This is a game of physical absolutes: precision power-slides are initiated by slamming onto the brakes, with careful glances at the speedometer to maintain optimum velocity. Your car gains a top speed boost if you choose manual transmission, which encourages dedication to the craft. Mistakes are punished with a crippling loss of speed as rivals race by. Your opponents are uncaring bricks with all the intelligence of the cars from Frogger, unwavering from their predestined route. You can tell it’s an arcade game as the timer counts down relentlessly between checkpoints, designed to milk every last scrap of currency from your wallet in days gone by. It’s funny to think that if you play each track three times, you’ve saved money over playing the arcade original. It’s a stark reminder of how the value proposition of games has changed. Daytona USA for the Sega Saturn was forty pounds after you’d spent four hundred on the console itself, and it was crap.
Extras are kept mostly separate from the arcade game. There’s an option to rewind after a nasty crash a la Forza Motorsport, an unwelcome concession to modernity that breaks the spirit of the game and is better left unused. Karaoke mode is an opportunity to immerse yourself in the well-loved soundtrack and a series of increasingly difficult challenges will test your mettle at putting pedal to metal. I can forgive the lack of the CCE courses in the roster, because everything else has been so well produced. Daytona supports online racing for up to eight players, which isn’t nearly as good as lining up arcade eight cabinets side-by-side. I guess with enough TVs, Xboxen, network equipment and balsa wood whittling, it would be possible to simulate authentic arcade multiplayer. If any readers attempt this, please send me an invite.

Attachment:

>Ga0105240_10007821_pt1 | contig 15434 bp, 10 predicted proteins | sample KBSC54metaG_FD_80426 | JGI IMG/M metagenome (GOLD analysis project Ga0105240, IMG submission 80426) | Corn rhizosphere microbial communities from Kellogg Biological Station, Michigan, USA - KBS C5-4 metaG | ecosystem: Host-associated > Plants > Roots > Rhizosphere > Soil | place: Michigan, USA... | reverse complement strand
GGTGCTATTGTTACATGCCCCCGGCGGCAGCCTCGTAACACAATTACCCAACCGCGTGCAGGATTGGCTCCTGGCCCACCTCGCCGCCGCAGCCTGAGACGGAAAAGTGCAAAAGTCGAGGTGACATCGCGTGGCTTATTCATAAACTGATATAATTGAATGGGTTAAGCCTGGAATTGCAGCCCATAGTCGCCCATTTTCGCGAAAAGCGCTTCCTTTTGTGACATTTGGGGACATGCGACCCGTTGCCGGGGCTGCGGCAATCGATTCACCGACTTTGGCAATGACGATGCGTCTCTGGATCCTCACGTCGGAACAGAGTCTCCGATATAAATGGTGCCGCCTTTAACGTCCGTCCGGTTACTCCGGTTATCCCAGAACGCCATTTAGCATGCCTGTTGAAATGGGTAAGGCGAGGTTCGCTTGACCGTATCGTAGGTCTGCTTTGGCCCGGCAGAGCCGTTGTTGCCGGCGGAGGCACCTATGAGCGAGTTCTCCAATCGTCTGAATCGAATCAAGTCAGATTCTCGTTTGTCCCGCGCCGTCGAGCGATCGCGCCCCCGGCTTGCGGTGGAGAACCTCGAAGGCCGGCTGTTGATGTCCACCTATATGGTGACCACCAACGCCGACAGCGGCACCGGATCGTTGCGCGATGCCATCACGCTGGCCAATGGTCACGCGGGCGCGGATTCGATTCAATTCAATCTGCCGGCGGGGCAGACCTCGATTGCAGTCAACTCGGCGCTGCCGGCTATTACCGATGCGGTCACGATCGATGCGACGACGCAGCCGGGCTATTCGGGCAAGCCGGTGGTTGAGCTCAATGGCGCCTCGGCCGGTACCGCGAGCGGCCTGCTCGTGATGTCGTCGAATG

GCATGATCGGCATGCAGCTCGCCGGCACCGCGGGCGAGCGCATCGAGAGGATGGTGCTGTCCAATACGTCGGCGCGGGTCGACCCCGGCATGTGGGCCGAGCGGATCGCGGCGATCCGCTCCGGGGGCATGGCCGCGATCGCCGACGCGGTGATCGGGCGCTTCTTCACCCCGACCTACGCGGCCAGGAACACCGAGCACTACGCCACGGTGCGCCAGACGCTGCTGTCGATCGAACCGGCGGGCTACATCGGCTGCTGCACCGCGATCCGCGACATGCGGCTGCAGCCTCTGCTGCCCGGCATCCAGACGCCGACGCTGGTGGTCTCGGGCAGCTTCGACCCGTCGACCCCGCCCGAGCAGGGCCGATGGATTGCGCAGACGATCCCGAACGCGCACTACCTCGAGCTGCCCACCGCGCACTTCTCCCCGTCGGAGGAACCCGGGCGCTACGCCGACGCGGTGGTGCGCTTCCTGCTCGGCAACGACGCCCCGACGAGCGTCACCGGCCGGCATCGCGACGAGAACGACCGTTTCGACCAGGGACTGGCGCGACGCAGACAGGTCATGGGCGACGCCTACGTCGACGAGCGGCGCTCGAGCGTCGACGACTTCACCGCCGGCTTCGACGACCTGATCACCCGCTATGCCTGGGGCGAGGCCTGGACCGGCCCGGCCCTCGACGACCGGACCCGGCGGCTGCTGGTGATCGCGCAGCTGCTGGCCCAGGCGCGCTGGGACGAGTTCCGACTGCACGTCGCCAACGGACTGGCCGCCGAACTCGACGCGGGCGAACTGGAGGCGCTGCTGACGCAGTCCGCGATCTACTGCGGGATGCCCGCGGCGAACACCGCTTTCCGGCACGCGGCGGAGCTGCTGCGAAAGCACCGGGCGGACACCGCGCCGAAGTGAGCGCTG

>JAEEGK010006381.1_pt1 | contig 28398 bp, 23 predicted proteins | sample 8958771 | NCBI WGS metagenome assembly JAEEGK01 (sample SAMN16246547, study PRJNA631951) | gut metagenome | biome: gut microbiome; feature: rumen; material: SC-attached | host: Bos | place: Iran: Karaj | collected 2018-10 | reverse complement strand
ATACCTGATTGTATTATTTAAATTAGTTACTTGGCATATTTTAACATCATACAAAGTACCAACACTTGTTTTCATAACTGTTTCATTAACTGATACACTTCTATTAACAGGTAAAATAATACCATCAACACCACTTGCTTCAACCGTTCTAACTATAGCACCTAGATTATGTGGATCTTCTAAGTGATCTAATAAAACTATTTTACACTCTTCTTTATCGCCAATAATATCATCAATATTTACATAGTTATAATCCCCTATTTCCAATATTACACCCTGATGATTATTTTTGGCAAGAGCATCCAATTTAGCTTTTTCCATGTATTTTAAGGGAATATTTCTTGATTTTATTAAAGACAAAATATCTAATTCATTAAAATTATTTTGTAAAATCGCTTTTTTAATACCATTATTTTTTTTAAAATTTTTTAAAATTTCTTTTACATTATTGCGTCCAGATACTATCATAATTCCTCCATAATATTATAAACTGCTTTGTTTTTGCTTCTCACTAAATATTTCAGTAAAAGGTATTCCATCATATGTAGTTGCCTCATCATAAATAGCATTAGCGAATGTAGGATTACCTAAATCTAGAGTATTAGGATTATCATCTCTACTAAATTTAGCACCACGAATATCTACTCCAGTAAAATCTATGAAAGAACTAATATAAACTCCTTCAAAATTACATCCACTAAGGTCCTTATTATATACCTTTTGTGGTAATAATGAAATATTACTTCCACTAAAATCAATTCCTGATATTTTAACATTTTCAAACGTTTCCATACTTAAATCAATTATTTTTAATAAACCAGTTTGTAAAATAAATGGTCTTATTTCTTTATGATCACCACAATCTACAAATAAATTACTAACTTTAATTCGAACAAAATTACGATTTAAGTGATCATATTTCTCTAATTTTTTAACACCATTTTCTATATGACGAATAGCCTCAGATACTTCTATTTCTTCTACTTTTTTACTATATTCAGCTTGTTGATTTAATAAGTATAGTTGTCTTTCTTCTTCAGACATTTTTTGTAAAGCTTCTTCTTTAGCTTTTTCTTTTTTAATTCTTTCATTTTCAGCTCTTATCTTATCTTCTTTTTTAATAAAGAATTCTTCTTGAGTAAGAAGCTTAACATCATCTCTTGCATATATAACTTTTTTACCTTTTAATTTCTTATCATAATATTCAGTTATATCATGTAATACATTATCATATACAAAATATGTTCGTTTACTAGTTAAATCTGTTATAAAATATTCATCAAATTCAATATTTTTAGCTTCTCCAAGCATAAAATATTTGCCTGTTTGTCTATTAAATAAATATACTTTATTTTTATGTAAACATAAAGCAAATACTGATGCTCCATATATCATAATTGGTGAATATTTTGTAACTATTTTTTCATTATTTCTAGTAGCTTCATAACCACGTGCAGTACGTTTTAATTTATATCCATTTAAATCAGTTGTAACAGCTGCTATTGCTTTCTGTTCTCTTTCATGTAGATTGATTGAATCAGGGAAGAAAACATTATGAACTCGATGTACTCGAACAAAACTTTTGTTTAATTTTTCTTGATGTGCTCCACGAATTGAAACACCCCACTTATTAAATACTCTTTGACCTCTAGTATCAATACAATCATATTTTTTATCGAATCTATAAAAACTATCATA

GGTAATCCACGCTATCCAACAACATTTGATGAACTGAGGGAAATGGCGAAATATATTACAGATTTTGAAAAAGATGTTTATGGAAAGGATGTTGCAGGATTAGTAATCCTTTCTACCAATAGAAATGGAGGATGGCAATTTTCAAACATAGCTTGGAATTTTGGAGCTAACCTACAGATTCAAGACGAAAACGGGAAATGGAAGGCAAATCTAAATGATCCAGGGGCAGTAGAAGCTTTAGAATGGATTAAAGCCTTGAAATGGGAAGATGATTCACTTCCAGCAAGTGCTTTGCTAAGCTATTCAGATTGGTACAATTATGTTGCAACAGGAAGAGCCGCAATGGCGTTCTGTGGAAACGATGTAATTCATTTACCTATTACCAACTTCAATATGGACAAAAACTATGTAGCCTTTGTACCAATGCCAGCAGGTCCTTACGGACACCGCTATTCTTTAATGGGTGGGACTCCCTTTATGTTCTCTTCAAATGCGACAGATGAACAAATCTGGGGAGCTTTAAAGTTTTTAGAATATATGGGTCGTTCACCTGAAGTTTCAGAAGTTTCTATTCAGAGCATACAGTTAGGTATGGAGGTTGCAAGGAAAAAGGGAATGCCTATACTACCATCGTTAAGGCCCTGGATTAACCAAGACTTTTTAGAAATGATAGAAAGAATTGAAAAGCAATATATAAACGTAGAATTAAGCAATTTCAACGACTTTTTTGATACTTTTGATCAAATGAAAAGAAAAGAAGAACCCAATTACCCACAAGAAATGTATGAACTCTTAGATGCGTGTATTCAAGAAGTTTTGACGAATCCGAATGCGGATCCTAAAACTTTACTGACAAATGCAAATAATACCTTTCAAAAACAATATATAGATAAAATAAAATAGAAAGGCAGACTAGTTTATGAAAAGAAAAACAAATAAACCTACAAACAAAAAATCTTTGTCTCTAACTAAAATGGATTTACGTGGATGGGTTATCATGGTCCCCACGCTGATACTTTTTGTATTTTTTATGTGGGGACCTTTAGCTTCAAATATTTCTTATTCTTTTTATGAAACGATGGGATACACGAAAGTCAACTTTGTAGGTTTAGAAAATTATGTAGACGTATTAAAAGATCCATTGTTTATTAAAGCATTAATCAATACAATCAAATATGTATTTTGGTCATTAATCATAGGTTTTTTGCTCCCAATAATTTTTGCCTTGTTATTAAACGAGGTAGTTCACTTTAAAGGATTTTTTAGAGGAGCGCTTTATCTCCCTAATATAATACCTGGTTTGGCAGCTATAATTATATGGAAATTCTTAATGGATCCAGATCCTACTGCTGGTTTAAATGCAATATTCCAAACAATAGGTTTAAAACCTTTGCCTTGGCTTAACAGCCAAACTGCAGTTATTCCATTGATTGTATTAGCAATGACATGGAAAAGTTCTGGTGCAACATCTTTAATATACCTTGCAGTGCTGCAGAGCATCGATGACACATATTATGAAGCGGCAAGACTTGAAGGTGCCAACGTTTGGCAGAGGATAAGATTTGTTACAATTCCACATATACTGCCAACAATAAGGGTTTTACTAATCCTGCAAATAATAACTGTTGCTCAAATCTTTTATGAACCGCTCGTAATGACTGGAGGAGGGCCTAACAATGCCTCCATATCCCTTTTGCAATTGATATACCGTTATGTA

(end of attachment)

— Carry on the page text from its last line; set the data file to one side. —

The only way to play ‘real’ Daytona nowadays is by sitting in a soiled plastic seat used as an ashtray in an arcade filled with gambling machines and unrealised dreams, so this is actually a much better proposition. Once upon a time, games didn’t need hundreds of hours of dubious ‘content’. You didn’t need Jeremy Clarkson reinforcing chauvinist stereotypes to endorse your product. Young Alan didn’t have a stack of games to finish: they were completed the day I bought them, and then played over and over because the entertainment value extended beyond all logical boundaries.
This is a relic from that time, lovingly reconstructed. It is not the longest, most realistic or varied computer game in existence. It’s just the best version of the best arcade racing game, yours for the price of lunch. Buy it, and play it until your eyes explode.